Vickroy: In search of fulfillment
Donna Vickroy firstname.lastname@example.org | (708) 633-5982 June 8, 2012 8:42PM
Ray Decker rests with his German shepherd, Shima, during a months-long journey across the western United States. | Supplied photo
Shima’s Great Adventure
Follow Ray Decker’s journey at blog.travelpod.com/members/rayandshima
Updated: July 11, 2012 6:04AM
For Ray Decker, the road to happiness winds through mountain ranges, pristine forests and the painful chapters of his life.
“Right now, I’m happy. I’m in the moment,” Decker said during a phone conversation from Nordman, Idaho, where he is tending bar for the summer at Elkins Resort.
On May 1, the Evergreen Park native packed up his belongings, his dog, Shima, and his hopes and dreams and headed west. His ultimate destination is Los Angeles or San Diego but before he settles in sunny California, he’ll have spent six to eight months touring the country, meeting people, working various jobs and reconnecting with both the great outdoors and his innermost sense of purpose.
“When you do what you really want, when you let loose and go with your heart, you’ll find happiness,” said Decker, 37.
He knows that for certain because he’s done the opposite. The Northern Illinois University grad who was once captain of the football team at Evergreen Park High School tried the conventional life.
He tried marriage. He worked a job that required him to wear a suit and tie. It didn’t work out for him.
“I spent much of my 20s and 30s doing what I thought I was supposed to do,” he said. So now he’s letting his heart call the shots.
In 1998, two years after he graduated college with a degree in exercise physiology, Decker moved to San Diego. He loves the sun, loves to surf, loves to backpack in the foothills.
Ever a free spirit, he also spent some time touring South America. In Peru he met a girl. They married and moved to L.A. He got a job working as a health club manager and in medical sales.
Decker said that when his wife expressed a desire to live near family, they moved back to Chicago. They were only in Illinois a few months when they broke up and Decker moved even closer to family in Evergreen Park.
That was 2010.
“I’ve been trying to get back to Cali ever since,” he said.
The illnesses and eventual deaths of two uncles and three grandparents kept him in the south suburbs.
Finally, this spring, the timing seemed right for him to make his move.
“I’d always wanted to see the Northwest, but I knew I wouldn’t have enough money to move and travel,” he said.
So he applied for summer employment at 500 resorts. He heard back from 25 and ended up getting eight job offers, including the bartending gig in Idaho’s northernmost town, where every animal that ever roamed the United States is said to live.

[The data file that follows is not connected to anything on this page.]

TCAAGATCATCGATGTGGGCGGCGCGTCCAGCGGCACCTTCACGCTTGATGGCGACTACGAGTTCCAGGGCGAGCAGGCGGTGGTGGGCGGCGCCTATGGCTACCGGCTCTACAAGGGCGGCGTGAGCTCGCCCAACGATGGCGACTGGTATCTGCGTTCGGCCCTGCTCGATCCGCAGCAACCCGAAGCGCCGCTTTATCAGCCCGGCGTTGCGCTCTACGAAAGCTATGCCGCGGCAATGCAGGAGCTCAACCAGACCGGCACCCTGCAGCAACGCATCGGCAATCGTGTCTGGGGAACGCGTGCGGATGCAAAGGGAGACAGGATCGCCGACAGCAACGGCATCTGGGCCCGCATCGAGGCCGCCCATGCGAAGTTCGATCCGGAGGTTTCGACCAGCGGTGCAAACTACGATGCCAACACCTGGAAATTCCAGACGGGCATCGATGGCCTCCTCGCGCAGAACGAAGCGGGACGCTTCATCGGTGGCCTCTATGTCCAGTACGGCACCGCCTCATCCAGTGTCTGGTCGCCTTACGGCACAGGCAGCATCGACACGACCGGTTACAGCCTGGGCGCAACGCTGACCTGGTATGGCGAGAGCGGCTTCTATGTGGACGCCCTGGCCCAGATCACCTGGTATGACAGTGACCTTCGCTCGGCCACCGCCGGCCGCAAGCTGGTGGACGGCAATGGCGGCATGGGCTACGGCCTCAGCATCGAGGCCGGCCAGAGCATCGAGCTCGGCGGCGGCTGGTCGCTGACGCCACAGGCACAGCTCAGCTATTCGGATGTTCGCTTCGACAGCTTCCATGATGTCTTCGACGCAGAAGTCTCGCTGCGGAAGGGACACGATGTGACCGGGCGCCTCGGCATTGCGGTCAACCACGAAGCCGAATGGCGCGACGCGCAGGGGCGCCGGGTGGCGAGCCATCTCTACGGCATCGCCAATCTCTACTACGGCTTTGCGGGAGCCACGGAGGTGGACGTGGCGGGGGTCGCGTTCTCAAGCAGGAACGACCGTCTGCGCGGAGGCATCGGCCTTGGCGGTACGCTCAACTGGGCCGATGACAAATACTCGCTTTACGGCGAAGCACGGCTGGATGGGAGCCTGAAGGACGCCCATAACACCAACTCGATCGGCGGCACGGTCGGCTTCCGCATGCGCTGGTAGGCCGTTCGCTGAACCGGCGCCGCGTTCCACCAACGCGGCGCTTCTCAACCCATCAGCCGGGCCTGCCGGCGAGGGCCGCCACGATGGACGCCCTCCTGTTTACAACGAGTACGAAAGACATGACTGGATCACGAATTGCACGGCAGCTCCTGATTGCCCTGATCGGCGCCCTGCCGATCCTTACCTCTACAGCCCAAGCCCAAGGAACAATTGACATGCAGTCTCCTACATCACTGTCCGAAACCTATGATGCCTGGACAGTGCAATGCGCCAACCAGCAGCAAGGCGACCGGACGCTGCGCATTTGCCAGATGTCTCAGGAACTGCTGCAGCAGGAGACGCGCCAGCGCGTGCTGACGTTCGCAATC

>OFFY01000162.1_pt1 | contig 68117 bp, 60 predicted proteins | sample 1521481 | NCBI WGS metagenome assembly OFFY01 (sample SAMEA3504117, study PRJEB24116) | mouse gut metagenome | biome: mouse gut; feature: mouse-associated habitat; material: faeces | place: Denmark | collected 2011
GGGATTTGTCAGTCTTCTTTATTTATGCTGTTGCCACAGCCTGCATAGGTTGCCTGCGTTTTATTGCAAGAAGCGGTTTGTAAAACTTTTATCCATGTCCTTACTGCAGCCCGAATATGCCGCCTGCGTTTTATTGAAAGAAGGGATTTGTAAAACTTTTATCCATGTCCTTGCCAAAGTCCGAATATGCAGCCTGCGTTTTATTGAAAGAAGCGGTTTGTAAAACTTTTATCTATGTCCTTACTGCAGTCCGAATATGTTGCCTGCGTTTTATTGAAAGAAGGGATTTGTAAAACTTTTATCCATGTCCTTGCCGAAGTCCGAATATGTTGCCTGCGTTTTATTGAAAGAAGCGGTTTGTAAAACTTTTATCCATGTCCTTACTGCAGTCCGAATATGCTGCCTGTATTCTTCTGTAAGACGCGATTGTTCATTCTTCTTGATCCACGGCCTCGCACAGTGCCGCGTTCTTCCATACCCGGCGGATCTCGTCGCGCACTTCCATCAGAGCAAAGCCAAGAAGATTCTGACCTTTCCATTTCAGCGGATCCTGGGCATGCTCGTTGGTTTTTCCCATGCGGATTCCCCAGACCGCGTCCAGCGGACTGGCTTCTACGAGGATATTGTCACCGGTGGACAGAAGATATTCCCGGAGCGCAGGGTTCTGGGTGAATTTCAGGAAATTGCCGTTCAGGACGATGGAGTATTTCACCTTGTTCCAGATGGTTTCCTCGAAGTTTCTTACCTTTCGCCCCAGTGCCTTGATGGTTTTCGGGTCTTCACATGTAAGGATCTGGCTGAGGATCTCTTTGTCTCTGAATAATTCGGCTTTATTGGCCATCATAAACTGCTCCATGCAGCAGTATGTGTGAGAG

“I’ve met so many people who do this every year,” he said. “They’re real nomads, true hippies, people doing what makes them happy.”
In 1960, at the age of 58, celebrated author John Steinbeck packed up his standard poodle and tons of writing materials and hit the road. The result was “Travels with Charley: In search of America,” one of my favorite books.
Much like Steinbeck, Decker is meeting all kinds of people and taking in all that America has to offer.
He’s met writers and homesteaders and reconnected with old college buds. He blogs about his adventure and plans to turn that into a downloadable book available through amazon.com.
“Seems like the farther I get from the Midwest, the more rural the area, the people seem to get kinder and sweeter,” he said. “There are no egos, no attitudes.”
It took some doing to convince his German shepherd, a rescue dog, the journey was a good idea.
“At first she was not happy, she didn’t like all the driving,” he said. “But now that we’ve kind of settled, she’s loving it. She loves to backpack, carries her own pack.”
In addition to finding peace of mind, Decker says he’s been able to visit magnificent sites. He spent some time camping in the Rocky Mountains and he’s hit three national parks.
“I am blessed and happy to be here,” he said. “But it is a little scary because I don’t have anything waiting for me in L.A.”
Before he ends his journey, he plans to meet vacationing family members in Lake Tahoe, attend a wedding in Las Vegas and maybe visit friends in New Mexico. He’s living the life of a nomad and making the most of his youth.
“I’m pushing the limit while I can,” he said. “And I’m loving everything along the way.”
As Steinbeck said in “Travels with Charley,” “People don’t take trips, trips take people.”